Java-run email client can also let you view attachments. Configuring your email is straightforward enough thanks to the setup wizard which has the most popular ISP and webmail settings already installed. You just need your username and password and the niggly, behind-the-scenes gubbins is done for you. You can also determine the size (maximum size is 300KB) and number of emails to be retrieved when you check your messages. If you are prone to receiving large emails, it may take a while to download over the 6300’s EDGE connection. This is where you miss the 3G speeds.

The embedded Opera web browser makes surfing on the mobile internet a lot less exasperating, fitting the large pages into a digestible, bite-sized format. Meanwhile, if you are a member of Yahoo!’s instant messaging service, it is all set up to begin chatting.

Melody maker

The built-in music player is clean and simple to use, accessed via a customisable soft key, or in the Media section of the main menu. The navigation rocker switch controls the player and you can boost the audio using the seven-band equaliser. It is a great little player with a dynamic-sounding fidelity over the supplied stereo earphones. Elsewhere, the 6300 also supports A2DP Stereo Bluetooth for wireless streaming of music to compatible headphones and speakers.

A microSD card slot, located under the rear cover on the side, is on hand to store your music, pictures and messages, although we recommend you invest in a higher capacity card than the supplied 128MB card if you want to hold a considerable music collection and photo library.

The 6300’s staying power is also a boon with a quoted battery standby time of 14.5 days. That’s being a bit generous, but you certainly won’t have to re-juice your phone for a good five or six days.
Nokia has hit the bullseye with the 6300 – it is an elegant, easy-to-use, feature-canny handset. Along with the E65, we can see the 6300 being a major hit with both the mainstream and business markets.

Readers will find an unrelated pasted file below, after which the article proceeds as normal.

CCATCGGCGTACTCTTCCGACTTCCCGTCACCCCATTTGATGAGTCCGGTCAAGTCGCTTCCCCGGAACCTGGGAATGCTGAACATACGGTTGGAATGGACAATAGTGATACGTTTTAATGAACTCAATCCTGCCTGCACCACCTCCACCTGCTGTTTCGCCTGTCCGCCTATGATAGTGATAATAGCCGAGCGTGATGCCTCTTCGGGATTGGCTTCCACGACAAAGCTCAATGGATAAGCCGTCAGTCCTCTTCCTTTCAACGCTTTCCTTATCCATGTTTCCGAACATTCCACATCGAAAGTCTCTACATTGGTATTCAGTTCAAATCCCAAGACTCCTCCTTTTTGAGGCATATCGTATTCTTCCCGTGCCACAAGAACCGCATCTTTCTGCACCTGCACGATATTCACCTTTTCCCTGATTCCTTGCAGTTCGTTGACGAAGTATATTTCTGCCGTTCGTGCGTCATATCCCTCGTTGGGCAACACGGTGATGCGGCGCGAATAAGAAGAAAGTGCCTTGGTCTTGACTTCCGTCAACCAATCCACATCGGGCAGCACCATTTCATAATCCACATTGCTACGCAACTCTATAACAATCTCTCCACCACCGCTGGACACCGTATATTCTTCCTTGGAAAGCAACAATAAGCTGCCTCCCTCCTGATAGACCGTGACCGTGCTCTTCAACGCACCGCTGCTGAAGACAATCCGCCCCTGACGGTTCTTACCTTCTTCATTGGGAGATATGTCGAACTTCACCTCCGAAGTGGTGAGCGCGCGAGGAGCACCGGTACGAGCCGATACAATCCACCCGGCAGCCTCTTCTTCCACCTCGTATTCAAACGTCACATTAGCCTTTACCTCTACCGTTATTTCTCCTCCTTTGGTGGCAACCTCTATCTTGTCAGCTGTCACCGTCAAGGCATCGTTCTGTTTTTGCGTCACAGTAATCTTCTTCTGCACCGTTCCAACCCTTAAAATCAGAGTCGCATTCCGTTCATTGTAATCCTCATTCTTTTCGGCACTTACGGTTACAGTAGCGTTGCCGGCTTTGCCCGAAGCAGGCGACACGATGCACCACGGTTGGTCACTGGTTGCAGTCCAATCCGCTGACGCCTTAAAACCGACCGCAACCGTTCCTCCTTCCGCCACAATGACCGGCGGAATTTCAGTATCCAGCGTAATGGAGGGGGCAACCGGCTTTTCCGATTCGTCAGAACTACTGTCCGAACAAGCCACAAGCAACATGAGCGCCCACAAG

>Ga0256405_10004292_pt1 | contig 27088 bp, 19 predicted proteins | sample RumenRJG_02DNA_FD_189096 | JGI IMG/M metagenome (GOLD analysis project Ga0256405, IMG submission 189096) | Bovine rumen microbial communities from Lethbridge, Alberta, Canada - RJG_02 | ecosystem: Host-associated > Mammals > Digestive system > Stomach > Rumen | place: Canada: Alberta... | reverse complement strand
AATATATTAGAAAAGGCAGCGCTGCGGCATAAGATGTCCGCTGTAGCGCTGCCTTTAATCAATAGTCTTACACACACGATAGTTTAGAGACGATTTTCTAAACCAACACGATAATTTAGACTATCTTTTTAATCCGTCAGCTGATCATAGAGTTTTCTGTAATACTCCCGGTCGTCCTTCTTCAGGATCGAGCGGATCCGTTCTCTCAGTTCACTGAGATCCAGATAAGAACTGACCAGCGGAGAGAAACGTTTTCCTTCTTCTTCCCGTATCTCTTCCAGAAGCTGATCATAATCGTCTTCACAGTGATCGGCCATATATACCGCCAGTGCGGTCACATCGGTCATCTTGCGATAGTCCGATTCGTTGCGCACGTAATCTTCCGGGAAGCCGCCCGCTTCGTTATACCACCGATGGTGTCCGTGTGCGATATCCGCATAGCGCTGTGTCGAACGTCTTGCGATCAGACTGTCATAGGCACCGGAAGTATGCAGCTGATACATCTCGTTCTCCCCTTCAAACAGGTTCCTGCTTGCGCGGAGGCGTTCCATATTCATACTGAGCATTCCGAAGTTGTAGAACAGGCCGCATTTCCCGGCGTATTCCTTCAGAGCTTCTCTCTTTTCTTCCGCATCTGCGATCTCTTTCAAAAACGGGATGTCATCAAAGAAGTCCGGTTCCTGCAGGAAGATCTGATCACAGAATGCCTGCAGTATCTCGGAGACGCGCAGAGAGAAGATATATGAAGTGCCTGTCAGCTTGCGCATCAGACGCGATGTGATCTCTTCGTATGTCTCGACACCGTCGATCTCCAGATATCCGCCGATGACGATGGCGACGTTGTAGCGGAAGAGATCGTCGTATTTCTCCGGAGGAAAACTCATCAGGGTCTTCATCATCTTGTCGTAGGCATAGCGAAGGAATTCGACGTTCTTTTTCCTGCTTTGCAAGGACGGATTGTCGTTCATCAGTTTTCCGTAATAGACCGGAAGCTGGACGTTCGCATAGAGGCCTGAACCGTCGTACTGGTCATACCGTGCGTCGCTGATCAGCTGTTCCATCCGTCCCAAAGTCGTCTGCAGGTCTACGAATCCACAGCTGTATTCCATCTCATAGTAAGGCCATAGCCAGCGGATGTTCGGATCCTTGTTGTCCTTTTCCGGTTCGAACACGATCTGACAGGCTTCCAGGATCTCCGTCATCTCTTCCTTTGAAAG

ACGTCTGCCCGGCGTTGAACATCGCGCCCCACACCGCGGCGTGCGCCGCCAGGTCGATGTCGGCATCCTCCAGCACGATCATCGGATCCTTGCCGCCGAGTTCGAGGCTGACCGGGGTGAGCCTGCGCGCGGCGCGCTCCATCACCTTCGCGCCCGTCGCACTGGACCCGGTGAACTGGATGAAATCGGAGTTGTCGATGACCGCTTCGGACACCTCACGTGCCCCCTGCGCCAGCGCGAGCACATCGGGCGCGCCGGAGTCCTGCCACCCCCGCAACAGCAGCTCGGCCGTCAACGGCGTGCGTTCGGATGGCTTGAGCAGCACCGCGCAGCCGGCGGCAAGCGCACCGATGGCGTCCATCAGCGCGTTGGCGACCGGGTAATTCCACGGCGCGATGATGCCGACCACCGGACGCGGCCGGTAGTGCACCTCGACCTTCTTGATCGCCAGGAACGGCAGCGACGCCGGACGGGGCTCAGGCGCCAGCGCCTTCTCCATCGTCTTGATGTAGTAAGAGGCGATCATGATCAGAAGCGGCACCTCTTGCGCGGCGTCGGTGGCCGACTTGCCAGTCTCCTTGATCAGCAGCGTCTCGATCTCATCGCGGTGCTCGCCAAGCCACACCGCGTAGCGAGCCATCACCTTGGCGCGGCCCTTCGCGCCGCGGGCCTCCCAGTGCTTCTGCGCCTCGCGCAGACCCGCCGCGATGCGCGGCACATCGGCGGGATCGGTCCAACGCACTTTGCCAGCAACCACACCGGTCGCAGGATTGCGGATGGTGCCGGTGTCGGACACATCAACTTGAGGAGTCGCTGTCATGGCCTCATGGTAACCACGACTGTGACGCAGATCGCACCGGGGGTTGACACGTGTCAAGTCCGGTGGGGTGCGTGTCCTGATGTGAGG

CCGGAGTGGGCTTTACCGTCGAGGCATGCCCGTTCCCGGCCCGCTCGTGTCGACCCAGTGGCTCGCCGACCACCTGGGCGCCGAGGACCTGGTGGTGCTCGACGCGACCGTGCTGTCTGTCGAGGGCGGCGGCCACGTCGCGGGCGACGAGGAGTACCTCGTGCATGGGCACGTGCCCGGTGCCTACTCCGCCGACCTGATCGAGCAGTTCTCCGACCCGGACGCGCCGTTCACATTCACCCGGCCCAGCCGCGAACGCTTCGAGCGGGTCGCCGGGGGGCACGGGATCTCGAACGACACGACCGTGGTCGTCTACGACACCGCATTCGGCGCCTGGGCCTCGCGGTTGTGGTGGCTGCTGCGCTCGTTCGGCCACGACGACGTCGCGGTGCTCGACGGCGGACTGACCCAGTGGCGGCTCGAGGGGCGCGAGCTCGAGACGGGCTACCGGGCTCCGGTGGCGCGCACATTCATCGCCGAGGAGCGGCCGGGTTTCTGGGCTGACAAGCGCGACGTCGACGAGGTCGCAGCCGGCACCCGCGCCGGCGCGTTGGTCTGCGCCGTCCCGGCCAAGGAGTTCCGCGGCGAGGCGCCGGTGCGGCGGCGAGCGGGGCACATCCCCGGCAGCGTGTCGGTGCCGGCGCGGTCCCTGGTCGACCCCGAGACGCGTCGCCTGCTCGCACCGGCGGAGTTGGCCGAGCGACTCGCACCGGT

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Review date
17th May , 2007 by editorial staff
Best features
Slimline design
Two-megapixel camera
Expandable memory

Long battery life



16.7 million colours
Display resolution
240x320 pixels
Two megapixels
Video recording / playback
Audio playback
Bluetooth, USB, A2DP
III, Soccer 3D, Sudoku 2
Internal memory


Memory card slot
microSD (128MB card supplied)


Email client
Polyphonic, True Tones, MP3
Internet browser
WAP 2.0, xHTML
Yes + EDGE
up to 210 mins
up to 348 hours

It is incredibly well built, while the trim profile means it is great to handle and use.


We are finding it hard to spot a real weakness with the 6300.


The 6300 is a stone-cold classic from Nokia.

3G Total Score
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This review covers the above mobile phone only and does not address the performance of any 3G Network. The score is based on a 3G mobile phone checklist.

Copyright : You are advised that this material is the copyright of and is our own personal view only. (C) All rights reserved 2007. Whist every care has been taken in the preparation of this review, the author nor cannot be held responsible for the accuracy or authenticity of the information it contains, or consequence arising from it.